Falling Back Asleep in Venice
in “Maurizio Pellegrin: Reflections and Intentions”
Venice, Arsenale Editrice, 1999
I like Venice for its clogged canals and deserted museums, churches closed for restoration, sweaty tourists, sewer scented movie theatres. I like it when someone enterprising opens up café and it soon go under. I like it when pieces of plaster fall from a dilapidated palazzo and land on the head of someone in the street, or when a rat succeeds in gnawing through the telephone cables. For me Venice is a celebration of immobility. It’s like living in one of those inviting religious sects that still use horse-drawn carriages and whose children die of measles because it’s forbidden for them to take medicine. I don’t suppose children die of measles in Venice, but that would be asking too much. Herein lies Venice’s absolute superiority over other places. The city remains ever immobile, repellent to those little inventions which usually occupy people’s lives. Indeed, in Venice you can’t try to hide any interior emptiness behind insignificant day-to-day troubles because here the day-to-day doesn’t change; no one is allowed to mask over the poverty of his her existence. Not that this awareness ends up causing any great trauma. Of course Venetians get very bored, but their desperation is no more unbearable than any other. Perhaps the opposite happens: they learn early on to live with their impotence in a state of philosophical acceptance of their nothingness.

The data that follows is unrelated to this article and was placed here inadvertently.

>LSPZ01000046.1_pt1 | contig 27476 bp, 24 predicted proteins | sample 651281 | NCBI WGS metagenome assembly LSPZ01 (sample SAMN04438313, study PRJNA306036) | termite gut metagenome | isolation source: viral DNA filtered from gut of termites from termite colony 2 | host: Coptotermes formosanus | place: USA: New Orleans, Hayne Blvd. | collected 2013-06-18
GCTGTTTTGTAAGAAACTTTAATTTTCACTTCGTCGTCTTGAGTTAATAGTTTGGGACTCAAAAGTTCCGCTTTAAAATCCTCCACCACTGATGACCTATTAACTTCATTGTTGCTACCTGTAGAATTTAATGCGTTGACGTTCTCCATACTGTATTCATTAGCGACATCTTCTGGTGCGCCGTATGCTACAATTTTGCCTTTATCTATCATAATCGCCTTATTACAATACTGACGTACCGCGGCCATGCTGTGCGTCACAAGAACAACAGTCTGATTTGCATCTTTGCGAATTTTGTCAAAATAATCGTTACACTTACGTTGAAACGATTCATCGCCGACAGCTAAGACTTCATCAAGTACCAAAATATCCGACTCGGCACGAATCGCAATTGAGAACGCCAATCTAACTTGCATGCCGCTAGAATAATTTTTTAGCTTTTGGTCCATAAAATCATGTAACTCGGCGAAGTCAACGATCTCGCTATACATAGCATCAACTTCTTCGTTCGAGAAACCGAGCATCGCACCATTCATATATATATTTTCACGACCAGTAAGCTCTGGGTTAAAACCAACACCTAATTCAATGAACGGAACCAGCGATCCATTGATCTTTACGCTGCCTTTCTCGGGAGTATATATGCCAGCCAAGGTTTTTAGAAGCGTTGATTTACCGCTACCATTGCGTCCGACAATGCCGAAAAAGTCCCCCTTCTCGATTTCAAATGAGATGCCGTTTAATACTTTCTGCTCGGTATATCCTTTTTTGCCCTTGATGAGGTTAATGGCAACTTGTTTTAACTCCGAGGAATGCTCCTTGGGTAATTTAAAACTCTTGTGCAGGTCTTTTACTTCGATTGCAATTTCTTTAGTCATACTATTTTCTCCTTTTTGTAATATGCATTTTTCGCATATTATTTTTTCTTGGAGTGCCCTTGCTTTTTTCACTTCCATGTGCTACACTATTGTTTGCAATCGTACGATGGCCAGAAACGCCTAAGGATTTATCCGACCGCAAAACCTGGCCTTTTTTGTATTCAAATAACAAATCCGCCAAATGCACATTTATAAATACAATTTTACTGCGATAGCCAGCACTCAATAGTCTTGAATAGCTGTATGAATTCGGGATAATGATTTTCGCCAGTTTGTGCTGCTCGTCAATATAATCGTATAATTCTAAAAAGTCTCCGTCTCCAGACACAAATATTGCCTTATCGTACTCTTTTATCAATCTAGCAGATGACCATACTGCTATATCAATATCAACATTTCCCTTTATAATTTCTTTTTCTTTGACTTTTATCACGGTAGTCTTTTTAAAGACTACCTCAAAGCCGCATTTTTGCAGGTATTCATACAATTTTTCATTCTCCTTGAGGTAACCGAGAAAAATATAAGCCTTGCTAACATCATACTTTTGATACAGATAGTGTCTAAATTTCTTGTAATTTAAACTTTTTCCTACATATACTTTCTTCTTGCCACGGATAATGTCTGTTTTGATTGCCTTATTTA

For a writer like myself who does nothing but reaffirm hi own nothingness and that of others there could be no better place on Earth. Since I moved to Venice eleven years ago I have come to question every conviction in individual development or in the elucidative content of art. The work of Maurizio Pellegrin has the effect of reinforcing my sense of frustration. What is that swordfish doing in a typical Venetian courtyard? Where do those Chinese chopsticks come from? Are those figures on the floor really African totems? Our few indisputable, Cartesian certainties, which regard the material world, made of familiar objects and landscapes, suddenly vanish, leaving behind only doubt, disorientation, puzzlement. Art is not anymore an element of comforting illumination, but of an ironic bewilderment which leave us defeated, inanimate. By now I feel ensnared by the torpor of Venice. I will never be able to leave this place: the city has as sedating effect on me. Sometimes I wake up with a fervent desire to etch out an active role for myself in the world, but luckily, after a few seconds, I fall back asleep. There can be no better place than this.